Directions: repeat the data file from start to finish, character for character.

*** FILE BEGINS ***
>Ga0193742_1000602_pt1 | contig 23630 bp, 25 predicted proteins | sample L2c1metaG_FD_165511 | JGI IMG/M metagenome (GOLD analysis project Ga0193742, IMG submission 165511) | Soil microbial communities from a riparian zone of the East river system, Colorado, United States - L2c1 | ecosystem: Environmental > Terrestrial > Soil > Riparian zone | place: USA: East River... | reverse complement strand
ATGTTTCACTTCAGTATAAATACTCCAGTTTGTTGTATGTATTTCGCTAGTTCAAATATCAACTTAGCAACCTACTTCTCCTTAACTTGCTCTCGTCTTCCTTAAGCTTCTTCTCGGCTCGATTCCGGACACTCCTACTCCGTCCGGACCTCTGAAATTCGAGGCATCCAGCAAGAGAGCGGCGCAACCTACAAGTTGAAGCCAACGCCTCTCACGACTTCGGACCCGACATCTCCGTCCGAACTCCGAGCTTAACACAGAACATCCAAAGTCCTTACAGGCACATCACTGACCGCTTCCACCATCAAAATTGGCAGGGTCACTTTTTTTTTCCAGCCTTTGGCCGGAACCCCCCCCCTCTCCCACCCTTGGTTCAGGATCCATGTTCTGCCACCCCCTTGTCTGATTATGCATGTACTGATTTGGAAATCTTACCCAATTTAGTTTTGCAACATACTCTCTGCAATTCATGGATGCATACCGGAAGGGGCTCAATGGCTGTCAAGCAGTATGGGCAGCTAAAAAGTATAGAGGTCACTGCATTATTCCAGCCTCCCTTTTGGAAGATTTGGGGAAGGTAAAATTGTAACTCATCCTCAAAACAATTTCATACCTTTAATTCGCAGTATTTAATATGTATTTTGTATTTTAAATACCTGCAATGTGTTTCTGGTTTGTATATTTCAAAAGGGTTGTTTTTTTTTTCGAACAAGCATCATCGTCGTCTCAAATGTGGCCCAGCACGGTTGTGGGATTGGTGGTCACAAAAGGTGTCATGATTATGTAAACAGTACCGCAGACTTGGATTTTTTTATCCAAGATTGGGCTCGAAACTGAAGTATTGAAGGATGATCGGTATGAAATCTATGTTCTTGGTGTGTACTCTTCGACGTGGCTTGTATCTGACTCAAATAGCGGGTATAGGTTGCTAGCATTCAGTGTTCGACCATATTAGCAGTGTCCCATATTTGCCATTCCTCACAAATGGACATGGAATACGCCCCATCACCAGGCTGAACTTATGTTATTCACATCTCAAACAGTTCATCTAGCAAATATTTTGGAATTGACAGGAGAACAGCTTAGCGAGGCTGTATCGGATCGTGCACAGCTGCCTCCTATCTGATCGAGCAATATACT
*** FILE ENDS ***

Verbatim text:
>Ga0193742_1000602_pt1 | contig 23630 bp, 25 predicted proteins | sample L2c1metaG_FD_165511 | JGI IMG/M metagenome (GOLD analysis project Ga0193742, IMG submission 165511) | Soil microbial communities from a riparian zone of the East river system, Colorado, United States - L2c1 | ecosystem: Environmental > Terrestrial > Soil > Riparian zone | place: USA: East River... | reverse complement strand
ATGTTTCACTTCAGTATAAATACTCCAGTTTGTTGTATGTATTTCGCTAGTTCAAATATCAACTTAGCAACCTACTTCTCCTTAACTTGCTCTCGTCTTCCTTAAGCTTCTTCTCGGCTCGATTCCGGACACTCCTACTCCGTCCGGACCTCTGAAATTCGAGGCATCCAGCAAGAGAGCGGCGCAACCTACAAGTTGAAGCCAACGCCTCTCACGACTTCGGACCCGACATCTCCGTCCGAACTCCGAGCTTAACACAGAACATCCAAAGTCCTTACAGGCACATCACTGACCGCTTCCACCATCAAAATTGGCAGGGTCACTTTTTTTTTCCAGCCTTTGGCCGGAACCCCCCCCCTCTCCCACCCTTGGTTCAGGATCCATGTTCTGCCACCCCCTTGTCTGATTATGCATGTACTGATTTGGAAATCTTACCCAATTTAGTTTTGCAACATACTCTCTGCAATTCATGGATGCATACCGGAAGGGGCTCAATGGCTGTCAAGCAGTATGGGCAGCTAAAAAGTATAGAGGTCACTGCATTATTCCAGCCTCCCTTTTGGAAGATTTGGGGAAGGTAAAATTGTAACTCATCCTCAAAACAATTTCATACCTTTAATTCGCAGTATTTAATATGTATTTTGTATTTTAAATACCTGCAATGTGTTTCTGGTTTGTATATTTCAAAAGGGTTGTTTTTTTTTTCGAACAAGCATCATCGTCGTCTCAAATGTGGCCCAGCACGGTTGTGGGATTGGTGGTCACAAAAGGTGTCATGATTATGTAAACAGTACCGCAGACTTGGATTTTTTTATCCAAGATTGGGCTCGAAACTGAAGTATTGAAGGATGATCGGTATGAAATCTATGTTCTTGGTGTGTACTCTTCGACGTGGCTTGTATCTGACTCAAATAGCGGGTATAGGTTGCTAGCATTCAGTGTTCGACCATATTAGCAGTGTCCCATATTTGCCATTCCTCACAAATGGACATGGAATACGCCCCATCACCAGGCTGAACTTATGTTATTCACATCTCAAACAGTTCATCTAGCAAATATTTTGGAATTGACAGGAGAACAGCTTAGCGAGGCTGTATCGGATCGTGCACAGCTGCCTCCTATCTGATCGAGCAATATACT